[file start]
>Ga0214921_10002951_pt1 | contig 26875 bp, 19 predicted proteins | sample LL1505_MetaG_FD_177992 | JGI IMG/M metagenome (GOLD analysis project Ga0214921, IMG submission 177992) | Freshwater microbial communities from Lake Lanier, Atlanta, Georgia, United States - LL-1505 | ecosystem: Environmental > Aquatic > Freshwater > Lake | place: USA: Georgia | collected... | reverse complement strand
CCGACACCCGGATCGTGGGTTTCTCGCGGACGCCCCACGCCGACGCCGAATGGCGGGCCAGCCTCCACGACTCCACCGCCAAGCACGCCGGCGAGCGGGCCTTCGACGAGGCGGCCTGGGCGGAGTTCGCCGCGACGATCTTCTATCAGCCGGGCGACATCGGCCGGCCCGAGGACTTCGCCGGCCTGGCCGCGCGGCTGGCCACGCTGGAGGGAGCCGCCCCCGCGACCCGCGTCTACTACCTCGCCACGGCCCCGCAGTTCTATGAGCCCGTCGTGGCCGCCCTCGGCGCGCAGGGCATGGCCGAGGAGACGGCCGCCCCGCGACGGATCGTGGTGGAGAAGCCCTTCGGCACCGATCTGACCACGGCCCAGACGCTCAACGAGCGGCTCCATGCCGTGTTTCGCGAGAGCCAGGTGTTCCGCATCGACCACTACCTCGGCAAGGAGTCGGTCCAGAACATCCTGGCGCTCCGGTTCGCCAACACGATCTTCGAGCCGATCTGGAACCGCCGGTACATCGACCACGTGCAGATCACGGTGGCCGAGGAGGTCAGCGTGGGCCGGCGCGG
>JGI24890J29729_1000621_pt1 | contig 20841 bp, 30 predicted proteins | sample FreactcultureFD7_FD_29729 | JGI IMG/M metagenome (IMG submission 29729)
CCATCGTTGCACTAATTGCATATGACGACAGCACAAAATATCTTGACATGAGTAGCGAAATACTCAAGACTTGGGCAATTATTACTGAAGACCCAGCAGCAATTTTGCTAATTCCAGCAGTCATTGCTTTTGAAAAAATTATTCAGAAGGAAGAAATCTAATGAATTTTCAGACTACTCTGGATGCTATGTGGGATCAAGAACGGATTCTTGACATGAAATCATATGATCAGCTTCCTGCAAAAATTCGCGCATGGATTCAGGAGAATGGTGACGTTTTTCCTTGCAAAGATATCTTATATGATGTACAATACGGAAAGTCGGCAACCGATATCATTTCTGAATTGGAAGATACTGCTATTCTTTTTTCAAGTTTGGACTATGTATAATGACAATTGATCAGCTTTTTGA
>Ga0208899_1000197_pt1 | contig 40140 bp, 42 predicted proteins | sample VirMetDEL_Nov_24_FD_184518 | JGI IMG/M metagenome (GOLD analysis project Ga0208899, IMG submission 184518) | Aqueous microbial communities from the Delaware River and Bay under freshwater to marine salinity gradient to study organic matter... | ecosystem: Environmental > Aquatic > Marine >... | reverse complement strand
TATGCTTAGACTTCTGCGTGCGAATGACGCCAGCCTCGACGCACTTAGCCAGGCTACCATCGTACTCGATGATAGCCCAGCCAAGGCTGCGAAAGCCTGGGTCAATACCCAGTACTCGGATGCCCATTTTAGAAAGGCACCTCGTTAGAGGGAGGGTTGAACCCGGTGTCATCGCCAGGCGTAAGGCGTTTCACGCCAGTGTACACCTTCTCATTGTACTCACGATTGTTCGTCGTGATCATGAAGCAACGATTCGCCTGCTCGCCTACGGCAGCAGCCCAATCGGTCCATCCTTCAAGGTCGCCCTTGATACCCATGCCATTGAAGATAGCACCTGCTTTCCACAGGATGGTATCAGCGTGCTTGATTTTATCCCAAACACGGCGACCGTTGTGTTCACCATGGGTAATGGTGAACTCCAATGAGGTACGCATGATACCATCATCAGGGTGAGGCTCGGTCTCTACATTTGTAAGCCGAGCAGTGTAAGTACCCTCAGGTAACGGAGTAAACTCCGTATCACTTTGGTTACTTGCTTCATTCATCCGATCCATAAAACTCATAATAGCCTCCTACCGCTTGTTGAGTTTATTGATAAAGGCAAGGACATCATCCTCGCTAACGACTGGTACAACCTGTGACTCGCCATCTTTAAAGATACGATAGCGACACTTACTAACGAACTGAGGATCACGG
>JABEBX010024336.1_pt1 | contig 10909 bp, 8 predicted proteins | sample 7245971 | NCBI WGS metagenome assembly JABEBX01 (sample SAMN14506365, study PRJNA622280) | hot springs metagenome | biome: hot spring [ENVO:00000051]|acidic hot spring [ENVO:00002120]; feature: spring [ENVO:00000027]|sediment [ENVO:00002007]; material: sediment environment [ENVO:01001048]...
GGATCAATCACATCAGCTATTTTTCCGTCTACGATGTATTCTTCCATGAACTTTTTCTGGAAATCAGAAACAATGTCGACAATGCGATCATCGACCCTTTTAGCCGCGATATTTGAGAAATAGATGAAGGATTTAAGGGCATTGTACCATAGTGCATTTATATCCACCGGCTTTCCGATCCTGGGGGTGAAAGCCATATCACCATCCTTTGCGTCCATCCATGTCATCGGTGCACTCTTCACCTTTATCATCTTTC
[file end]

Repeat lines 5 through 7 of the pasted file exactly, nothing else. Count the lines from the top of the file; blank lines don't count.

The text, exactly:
>Ga0208899_1000197_pt1 | contig 40140 bp, 42 predicted proteins | sample VirMetDEL_Nov_24_FD_184518 | JGI IMG/M metagenome (GOLD analysis project Ga0208899, IMG submission 184518) | Aqueous microbial communities from the Delaware River and Bay under freshwater to marine salinity gradient to study organic matter... | ecosystem: Environmental > Aquatic > Marine >... | reverse complement strand
TATGCTTAGACTTCTGCGTGCGAATGACGCCAGCCTCGACGCACTTAGCCAGGCTACCATCGTACTCGATGATAGCCCAGCCAAGGCTGCGAAAGCCTGGGTCAATACCCAGTACTCGGATGCCCATTTTAGAAAGGCACCTCGTTAGAGGGAGGGTTGAACCCGGTGTCATCGCCAGGCGTAAGGCGTTTCACGCCAGTGTACACCTTCTCATTGTACTCACGATTGTTCGTCGTGATCATGAAGCAACGATTCGCCTGCTCGCCTACGGCAGCAGCCCAATCGGTCCATCCTTCAAGGTCGCCCTTGATACCCATGCCATTGAAGATAGCACCTGCTTTCCACAGGATGGTATCAGCGTGCTTGATTTTATCCCAAACACGGCGACCGTTGTGTTCACCATGGGTAATGGTGAACTCCAATGAGGTACGCATGATACCATCATCAGGGTGAGGCTCGGTCTCTACATTTGTAAGCCGAGCAGTGTAAGTACCCTCAGGTAACGGAGTAAACTCCGTATCACTTTGGTTACTTGCTTCATTCATCCGATCCATAAAACTCATAATAGCCTCCTACCGCTTGTTGAGTTTATTGATAAAGGCAAGGACATCATCCTCGCTAACGACTGGTACAACCTGTGACTCGCCATCTTTAAAGATACGATAGCGACACTTACTAACGAACTGAGGATCACGG
>JABEBX010024336.1_pt1 | contig 10909 bp, 8 predicted proteins | sample 7245971 | NCBI WGS metagenome assembly JABEBX01 (sample SAMN14506365, study PRJNA622280) | hot springs metagenome | biome: hot spring [ENVO:00000051]|acidic hot spring [ENVO:00002120]; feature: spring [ENVO:00000027]|sediment [ENVO:00002007]; material: sediment environment [ENVO:01001048]...